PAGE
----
You have to admire the scheme the Republicans crafted as soon as Obama won. Faced with a new president with a 65 percent approval rating and complete control of Congress, the Republicans held a meeting and came up with a brilliant plan:

Have the President spend nearly a trillion dollars on shovel-ready jobs that didn’t exist; use the money to benefit public-employee unions while the private sector hemorrhaged; pivot to a federal healthcare plan opposed by a majority of the public; assign oversight of the recovery effort to Joe Biden (because nobody messes with Joe); run up trillions of new public debt; propose budgets no one would vote for; ignore the presidential commission’s recommendations for solving the problem; adopt an apologetic foreign policy, intentionally putting daylight between America and its allies; trade the interests of European allies for magic reset beans; become impatient with the Israeli-Palestinian “peace process” but exhibit endless patience with Iran; play a record number of rounds of golf but avoid press conferences; give himself an A- after his first year (conditioned on ramming his healthcare plan through Congress within a couple months).

And then the Republicans took advantage of the fact that, as Glass suggests, the Democrats did not even hold a similar meeting.

Although the Times has not reported it, the word is out that after the 2010 shellacking, the Republicans held another meeting, and came up with an even simpler scheme for 2012: have the President double down, explaining how in his first two years he got the policy right but didn’t tell a story to the American people; and then have him craft a one-word message to the people: Forward.

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Beware of Conventional Wisdom About Iran

As Israelis and their government continue to debate the merits of an attack on Iran’s nuclear facilities, the contempt for American foreign policy realists for the idea the Jewish state might decide to act in its own defense is considerable. Contempt for Prime Minister Benjamin Netanyahu and Defense Minister Ehud Barak seems to be the primary motivation for the latest missive for James Traub, one of the realists leading writers, that appeared in Foreign Policy on Friday. Rather the focus on the “zone of immunity” that many Israelis and others worried about the nuclear threat believe Iran may be entering as its stockpiles get larger and are stored in invulnerable bunkers, Traub is more interested in what he calls, as the title of the piece puts it, the “zone of insanity.” As far as he is concerned Netanyahu and Barak are nuts to even think about acting without the permission of the United States.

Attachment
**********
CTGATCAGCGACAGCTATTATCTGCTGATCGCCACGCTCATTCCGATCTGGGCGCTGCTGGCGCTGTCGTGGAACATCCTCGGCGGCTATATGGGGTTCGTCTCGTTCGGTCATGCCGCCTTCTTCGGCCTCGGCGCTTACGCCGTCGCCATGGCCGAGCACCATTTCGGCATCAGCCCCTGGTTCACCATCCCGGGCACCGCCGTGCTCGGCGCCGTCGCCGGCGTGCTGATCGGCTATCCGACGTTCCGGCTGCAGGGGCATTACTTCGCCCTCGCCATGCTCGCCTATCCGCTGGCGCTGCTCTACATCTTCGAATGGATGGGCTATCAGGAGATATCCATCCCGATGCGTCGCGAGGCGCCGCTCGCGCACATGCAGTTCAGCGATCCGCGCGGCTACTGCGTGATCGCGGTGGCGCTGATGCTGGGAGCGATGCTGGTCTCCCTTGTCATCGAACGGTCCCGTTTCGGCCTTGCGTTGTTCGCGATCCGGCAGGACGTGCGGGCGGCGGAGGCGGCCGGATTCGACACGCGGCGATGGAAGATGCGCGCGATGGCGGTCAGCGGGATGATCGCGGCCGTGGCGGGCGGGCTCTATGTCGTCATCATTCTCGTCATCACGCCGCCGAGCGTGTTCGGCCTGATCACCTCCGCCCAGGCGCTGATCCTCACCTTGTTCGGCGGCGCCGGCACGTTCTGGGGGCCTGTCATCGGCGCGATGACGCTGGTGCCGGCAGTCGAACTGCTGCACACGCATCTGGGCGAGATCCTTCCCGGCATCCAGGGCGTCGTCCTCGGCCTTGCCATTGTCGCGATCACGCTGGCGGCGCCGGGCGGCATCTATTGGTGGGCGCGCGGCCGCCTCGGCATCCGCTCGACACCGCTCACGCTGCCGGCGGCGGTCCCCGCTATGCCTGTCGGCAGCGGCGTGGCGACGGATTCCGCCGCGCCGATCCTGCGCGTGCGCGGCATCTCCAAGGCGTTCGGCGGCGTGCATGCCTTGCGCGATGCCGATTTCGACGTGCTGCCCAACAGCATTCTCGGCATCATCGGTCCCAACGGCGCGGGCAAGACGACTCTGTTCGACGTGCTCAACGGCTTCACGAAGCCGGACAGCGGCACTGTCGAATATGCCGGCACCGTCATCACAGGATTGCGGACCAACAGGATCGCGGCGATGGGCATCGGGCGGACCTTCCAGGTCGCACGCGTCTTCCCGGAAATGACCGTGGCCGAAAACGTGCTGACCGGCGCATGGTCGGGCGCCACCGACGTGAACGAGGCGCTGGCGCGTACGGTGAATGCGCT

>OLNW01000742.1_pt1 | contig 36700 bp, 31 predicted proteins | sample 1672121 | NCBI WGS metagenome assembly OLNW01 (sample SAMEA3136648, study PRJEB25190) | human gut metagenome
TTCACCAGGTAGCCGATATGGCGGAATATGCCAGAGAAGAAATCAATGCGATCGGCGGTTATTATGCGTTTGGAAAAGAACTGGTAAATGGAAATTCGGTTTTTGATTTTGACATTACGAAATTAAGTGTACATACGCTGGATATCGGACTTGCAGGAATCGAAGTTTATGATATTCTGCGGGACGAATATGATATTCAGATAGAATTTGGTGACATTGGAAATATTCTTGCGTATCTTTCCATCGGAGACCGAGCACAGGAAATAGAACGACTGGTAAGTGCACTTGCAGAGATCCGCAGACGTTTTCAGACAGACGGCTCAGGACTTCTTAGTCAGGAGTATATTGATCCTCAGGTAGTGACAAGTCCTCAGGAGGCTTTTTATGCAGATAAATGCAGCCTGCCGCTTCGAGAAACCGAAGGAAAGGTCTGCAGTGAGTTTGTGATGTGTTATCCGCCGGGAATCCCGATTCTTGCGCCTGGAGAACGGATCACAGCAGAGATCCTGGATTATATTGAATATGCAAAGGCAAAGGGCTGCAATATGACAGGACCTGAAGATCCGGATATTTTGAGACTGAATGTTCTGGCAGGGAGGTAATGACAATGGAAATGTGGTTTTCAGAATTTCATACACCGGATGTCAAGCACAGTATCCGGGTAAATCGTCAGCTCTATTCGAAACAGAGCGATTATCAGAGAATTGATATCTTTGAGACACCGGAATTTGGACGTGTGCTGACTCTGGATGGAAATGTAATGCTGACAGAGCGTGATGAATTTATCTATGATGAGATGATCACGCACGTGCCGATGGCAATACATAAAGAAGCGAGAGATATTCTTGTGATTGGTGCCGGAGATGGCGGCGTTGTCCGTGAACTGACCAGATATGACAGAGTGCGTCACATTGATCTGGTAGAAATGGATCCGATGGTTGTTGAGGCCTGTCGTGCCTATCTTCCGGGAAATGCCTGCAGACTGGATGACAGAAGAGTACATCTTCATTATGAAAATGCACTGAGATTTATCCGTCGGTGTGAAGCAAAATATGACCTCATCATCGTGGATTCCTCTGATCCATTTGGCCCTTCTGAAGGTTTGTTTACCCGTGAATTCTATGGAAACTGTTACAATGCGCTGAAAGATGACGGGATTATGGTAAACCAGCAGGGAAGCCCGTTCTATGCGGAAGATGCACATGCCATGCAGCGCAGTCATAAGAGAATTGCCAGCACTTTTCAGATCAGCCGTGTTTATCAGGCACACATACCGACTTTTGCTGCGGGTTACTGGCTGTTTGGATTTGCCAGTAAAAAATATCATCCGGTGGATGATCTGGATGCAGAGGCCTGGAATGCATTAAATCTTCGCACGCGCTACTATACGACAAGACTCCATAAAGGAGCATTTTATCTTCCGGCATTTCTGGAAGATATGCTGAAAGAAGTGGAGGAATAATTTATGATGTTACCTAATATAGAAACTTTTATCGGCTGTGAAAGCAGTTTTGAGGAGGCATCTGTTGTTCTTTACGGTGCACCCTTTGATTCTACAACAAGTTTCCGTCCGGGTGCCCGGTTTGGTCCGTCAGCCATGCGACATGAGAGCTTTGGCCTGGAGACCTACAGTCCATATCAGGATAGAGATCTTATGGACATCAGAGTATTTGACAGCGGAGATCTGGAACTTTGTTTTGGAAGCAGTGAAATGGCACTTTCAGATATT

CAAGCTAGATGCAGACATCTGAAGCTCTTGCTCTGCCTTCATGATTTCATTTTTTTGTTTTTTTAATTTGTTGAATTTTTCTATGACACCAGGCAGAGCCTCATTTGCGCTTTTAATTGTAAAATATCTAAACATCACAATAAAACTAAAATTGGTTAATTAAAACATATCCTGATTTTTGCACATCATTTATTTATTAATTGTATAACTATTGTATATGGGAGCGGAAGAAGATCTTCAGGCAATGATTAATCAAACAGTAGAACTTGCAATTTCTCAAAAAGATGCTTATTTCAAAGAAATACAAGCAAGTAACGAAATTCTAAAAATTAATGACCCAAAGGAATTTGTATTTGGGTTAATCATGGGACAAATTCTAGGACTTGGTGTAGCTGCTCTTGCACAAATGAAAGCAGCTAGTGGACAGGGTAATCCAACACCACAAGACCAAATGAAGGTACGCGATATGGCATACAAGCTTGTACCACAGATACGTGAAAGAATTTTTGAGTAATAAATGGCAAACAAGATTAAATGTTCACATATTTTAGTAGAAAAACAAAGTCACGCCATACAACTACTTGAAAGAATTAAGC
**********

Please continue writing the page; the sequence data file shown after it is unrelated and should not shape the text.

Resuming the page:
But the answer to Traub’s points comes in his own column. Even the Obama administration now understands diplomacy and sanctions have failed. The only possible diplomatic solution is to agree to a compromise lauded by Traub that would leave Iran’s nuclear project intact. Under these circumstances, it is fair to ask who’s insane: The foreign policy realists who have been wrong about just about everything about the Middle East for decades and who now expect Israel to wait patiently for Iran to go nuclear or Netanyahu, who understands all too well that the Israel-hating ayatollahs mean what they say about eliminating Israel. If these purveyors of conventional wisdom are now counseling further inaction or more feckless diplomacy, that’s good reason for Israelis to think hard and long about attacking Iran soon.

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As Israelis and their government continue to debate the merits of an attack on Iran’s nuclear facilities, the contempt for American foreign policy realists for the idea the Jewish state might decide to act in its own defense is considerable. Contempt for Prime Minister Benjamin Netanyahu and Defense Minister Ehud Barak seems to be the primary motivation for the latest missive for James Traub, one of the realists leading writers, that appeared in Foreign Policy on Friday. Rather the focus on the “zone of immunity” that many Israelis and others worried about the nuclear threat believe Iran may be entering as its stockpiles get larger and are stored in invulnerable bunkers, Traub is more interested in what he calls, as the title of the piece puts it, the “zone of insanity.” As far as he is concerned Netanyahu and Barak are nuts to even think about acting without the permission of the United States.